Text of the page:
Does Roomba Scratch Floors? (Hardwood, Vinyl, etc.)

Last updated on February 15th, 2024

Roomba works on several types of floors, including Tile, Linoleum, Vinyl, Marble, Carpet, Slate, Stone, and Sealed hardwood floors. Its performance is different on carpets and different on all other types of hard floors.

You can see those neat vacuum lines on the carpet when the robot is done cleaning. But does Roomba scratch floors? Let’s find out.

Does Roomba scratch floors? (The ultimate truth)

A Roomba can scratch floors, especially if you have unsealed hardwood floors. It’s not a common occurrence, but a significant number of users have reported it. The main culprit is the front wheel. Its plastic casing can cause scratch marks. The main wheels, when worn out, can do the same.

Role of wheels and brushes

1. Main wheels

Main wheels of a Roomba
Main wheels

Roomba is designed to work both on hard floors and carpets. The carpets don’t receive any scratches, but the hard floors are at risk of it. The main wheels are made of rubber. They glide smoothly over all floor types.

But if this rubber is frayed or cracked, that could cause scratches to the floor. This won’t happen anytime soon if you buy the vacuum. With constant use, you’ll notice the difference.

2. Front-wheel

The front wheel (caster) wheel is most responsible for floors getting scratched. It has a plastic casing that attracts hair and debris.

If anything sharp, like sand or a piece of wood, gets stuck on the wheel, it draws debris everywhere. Sand is sharp and thus can cause scratches on unsealed floors.

3. Main Brushes

Main brushes of a Roomba
Main brushes

The brush system of the new models is extremely good. The older 600 series models used to have a bristles brush, which agitated the floor with a certain harshness.

This caused marks on hard floors. But now they have a floating brush system. The main brush doesn’t even touch the ground. Damaging it is out of the question.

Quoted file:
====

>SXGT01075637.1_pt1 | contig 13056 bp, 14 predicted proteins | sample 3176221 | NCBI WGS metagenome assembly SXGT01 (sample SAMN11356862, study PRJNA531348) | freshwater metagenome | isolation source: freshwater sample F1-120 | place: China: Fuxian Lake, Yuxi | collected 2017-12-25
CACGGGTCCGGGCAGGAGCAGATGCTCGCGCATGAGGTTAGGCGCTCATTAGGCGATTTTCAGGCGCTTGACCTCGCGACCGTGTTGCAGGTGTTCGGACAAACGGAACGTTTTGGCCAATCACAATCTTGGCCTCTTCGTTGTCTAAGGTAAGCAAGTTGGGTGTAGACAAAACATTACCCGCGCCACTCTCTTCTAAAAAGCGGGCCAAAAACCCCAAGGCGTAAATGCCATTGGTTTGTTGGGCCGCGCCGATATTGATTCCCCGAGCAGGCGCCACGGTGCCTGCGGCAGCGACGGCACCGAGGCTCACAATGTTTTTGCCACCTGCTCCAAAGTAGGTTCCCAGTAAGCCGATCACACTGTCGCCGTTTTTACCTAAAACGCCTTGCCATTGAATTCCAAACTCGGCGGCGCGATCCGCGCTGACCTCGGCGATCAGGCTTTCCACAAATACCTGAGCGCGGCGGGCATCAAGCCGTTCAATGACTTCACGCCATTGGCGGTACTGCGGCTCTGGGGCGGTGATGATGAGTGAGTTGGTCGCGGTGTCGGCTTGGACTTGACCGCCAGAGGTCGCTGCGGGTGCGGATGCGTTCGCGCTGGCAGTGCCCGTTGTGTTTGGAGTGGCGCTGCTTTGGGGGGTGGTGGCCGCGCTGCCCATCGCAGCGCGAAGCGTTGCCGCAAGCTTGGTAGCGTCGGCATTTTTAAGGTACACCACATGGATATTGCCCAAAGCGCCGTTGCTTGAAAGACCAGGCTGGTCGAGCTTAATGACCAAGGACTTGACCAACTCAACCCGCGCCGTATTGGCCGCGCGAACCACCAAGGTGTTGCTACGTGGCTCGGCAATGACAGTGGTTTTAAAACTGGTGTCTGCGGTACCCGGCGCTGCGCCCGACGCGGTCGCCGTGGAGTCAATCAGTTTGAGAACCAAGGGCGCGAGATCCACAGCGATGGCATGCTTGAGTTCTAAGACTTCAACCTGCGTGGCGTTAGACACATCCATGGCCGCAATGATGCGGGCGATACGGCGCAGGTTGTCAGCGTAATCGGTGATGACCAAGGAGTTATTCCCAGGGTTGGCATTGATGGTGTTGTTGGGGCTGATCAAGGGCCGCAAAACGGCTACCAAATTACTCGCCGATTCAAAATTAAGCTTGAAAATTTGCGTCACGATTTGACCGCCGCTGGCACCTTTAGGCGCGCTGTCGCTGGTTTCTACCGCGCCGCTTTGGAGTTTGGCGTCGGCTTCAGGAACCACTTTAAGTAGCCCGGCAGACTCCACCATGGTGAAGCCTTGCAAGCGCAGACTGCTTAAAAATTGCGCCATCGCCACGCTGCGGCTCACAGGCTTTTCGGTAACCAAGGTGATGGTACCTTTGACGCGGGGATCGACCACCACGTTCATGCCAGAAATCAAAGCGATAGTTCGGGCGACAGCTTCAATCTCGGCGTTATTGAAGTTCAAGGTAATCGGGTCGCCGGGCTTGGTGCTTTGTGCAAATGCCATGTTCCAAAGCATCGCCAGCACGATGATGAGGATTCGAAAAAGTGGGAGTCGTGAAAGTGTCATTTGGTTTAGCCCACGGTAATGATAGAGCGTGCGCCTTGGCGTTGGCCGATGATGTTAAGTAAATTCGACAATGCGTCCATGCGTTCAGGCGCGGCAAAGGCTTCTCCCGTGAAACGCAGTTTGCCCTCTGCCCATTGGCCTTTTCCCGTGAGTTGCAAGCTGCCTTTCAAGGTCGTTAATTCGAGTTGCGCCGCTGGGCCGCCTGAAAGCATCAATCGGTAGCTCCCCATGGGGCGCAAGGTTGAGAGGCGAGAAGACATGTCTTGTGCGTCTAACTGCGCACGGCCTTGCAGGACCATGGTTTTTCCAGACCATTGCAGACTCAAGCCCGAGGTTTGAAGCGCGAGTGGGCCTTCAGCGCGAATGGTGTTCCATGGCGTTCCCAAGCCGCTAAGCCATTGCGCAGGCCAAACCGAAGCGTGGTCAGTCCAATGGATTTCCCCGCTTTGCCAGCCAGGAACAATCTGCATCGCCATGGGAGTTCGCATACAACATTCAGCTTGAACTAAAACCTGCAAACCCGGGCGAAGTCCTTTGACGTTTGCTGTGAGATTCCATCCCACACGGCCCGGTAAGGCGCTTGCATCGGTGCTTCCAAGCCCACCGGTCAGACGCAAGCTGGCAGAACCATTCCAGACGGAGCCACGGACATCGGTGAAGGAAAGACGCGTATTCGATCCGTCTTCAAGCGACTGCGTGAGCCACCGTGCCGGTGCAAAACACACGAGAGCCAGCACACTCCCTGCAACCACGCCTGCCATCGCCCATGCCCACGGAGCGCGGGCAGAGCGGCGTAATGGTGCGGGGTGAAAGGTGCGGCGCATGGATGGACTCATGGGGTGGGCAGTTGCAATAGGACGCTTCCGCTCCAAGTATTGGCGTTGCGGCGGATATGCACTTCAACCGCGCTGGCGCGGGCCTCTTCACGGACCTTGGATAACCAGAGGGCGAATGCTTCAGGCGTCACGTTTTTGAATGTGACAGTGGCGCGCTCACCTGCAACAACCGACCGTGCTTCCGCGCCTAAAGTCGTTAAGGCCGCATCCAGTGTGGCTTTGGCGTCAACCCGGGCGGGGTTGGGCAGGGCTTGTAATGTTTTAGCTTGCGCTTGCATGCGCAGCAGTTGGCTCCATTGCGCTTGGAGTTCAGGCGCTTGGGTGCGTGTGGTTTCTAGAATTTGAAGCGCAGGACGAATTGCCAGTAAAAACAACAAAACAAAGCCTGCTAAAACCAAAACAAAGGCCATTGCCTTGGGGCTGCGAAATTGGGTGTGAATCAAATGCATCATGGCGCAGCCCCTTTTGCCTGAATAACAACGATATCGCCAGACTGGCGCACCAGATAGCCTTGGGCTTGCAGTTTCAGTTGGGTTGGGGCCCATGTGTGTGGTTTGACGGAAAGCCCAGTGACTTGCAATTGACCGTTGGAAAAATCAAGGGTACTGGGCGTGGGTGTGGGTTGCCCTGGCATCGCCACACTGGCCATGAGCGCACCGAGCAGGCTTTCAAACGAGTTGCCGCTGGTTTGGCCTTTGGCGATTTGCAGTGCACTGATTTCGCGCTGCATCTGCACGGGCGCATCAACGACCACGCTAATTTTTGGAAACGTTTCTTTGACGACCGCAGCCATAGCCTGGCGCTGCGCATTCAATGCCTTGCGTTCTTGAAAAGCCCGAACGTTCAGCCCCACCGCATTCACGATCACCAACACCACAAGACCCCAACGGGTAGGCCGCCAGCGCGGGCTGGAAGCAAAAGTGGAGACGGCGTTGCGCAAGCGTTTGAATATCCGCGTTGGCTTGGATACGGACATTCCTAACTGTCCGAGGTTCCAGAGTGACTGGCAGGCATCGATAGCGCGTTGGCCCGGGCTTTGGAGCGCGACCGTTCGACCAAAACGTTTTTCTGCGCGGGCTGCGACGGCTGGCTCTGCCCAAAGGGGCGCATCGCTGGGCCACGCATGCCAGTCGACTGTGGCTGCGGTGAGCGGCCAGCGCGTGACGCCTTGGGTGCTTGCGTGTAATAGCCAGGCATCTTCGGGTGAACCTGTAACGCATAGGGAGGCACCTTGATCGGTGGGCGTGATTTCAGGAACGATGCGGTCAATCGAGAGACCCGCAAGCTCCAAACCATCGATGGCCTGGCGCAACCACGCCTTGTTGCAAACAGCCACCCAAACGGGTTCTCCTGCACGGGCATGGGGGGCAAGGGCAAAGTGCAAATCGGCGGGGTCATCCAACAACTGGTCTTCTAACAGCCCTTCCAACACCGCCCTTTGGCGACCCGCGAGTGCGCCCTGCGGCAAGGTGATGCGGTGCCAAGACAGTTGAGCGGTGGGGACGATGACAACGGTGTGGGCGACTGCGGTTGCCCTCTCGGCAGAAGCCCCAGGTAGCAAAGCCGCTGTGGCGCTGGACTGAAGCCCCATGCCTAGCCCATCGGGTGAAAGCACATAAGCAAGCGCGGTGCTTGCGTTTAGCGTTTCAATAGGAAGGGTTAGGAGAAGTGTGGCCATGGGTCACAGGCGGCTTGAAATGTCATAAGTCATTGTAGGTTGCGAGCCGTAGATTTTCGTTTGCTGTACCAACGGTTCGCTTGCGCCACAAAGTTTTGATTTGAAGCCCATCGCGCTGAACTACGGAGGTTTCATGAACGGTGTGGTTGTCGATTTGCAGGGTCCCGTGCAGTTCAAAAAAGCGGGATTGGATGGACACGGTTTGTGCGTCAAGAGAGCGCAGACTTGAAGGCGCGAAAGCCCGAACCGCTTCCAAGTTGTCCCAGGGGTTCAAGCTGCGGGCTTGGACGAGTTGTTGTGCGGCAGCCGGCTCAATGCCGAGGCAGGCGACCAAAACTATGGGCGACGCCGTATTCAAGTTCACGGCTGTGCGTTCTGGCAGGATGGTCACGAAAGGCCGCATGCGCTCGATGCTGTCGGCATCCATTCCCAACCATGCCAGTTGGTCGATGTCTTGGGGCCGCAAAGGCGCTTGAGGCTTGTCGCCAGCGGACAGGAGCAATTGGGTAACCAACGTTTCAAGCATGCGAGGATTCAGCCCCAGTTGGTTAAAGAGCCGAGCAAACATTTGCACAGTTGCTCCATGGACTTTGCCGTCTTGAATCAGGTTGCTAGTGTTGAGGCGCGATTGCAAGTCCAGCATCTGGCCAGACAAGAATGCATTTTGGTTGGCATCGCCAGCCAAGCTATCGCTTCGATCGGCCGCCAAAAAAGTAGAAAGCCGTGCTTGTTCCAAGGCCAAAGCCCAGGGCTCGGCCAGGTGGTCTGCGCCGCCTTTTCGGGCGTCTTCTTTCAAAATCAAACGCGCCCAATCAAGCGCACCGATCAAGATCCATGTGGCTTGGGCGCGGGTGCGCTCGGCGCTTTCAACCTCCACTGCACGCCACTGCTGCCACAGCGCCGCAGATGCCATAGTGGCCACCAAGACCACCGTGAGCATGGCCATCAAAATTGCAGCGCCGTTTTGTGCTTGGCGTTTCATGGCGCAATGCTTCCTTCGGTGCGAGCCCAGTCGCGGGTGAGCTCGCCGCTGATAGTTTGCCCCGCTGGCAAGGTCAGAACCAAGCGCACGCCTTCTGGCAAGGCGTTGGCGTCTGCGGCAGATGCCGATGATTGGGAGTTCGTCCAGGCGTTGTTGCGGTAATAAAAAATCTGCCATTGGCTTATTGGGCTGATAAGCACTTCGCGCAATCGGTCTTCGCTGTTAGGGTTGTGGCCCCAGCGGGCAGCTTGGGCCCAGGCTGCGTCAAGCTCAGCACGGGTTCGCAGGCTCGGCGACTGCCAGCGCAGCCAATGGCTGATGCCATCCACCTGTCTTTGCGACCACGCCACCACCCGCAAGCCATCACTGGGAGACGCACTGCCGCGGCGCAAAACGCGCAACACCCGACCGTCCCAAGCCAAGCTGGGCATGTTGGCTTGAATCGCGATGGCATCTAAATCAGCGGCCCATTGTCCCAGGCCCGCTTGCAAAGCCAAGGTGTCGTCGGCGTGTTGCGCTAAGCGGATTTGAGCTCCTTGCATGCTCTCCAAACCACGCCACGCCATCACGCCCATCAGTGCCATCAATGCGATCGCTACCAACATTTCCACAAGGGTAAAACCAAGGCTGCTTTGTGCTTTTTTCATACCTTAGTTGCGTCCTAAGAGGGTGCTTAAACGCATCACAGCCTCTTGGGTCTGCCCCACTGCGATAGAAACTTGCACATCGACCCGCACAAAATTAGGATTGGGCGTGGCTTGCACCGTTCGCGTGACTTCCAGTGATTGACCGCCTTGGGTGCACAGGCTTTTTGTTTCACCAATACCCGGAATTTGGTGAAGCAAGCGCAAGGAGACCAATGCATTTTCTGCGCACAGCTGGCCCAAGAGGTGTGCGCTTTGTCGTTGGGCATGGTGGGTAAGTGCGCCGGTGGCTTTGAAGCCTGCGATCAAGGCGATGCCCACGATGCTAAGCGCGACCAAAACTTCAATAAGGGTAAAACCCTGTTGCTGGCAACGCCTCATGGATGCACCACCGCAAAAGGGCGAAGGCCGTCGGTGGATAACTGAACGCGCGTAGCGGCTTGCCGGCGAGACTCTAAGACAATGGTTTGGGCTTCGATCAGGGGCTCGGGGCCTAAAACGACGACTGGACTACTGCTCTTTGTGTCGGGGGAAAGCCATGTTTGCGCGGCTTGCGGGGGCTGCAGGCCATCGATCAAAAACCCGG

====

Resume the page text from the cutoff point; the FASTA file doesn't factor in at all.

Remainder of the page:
Roomba on different floor types

Each type of floor is unique in its own way. You can’t expect a vacuum to behave similarly on all of them. Though iRobot claims that its vacuums are compatible with most floor types, there are always experiences that say otherwise.

Let’s see how a Roomba does on some of the common floor types seen in households.

1. Hardwood

Does Roomba scratch floors?: Roomba cleaning a hardwood floor
Roomba cleaning a hardwood floor

Hardwood floors are quite commonly found in households. But it also turns out to be one of the most delicate floor types. It’s easily susceptible to markings from furniture legs and cat claws.

What’s stopping the robot from leaving its mark? All you need is something getting stuck on the wheel, and you can find scratches all over the hardwood floor.

The Roomba itself won’t cause any harm, but it can’t help if something drags along with it on the floor.

2. Laminate

Roomba cleaning a laminate floor
Roomba cleaning a laminate floor

A laminate floor is less likely to get scratched with a Roomba. It’s, after all, a thin fiberboard having the appearance of wood. It’s mostly smooth, so the vacuum runs over it easily. Even if something gets stuck on the wheel and scratches the floor, it won’t be that prominent.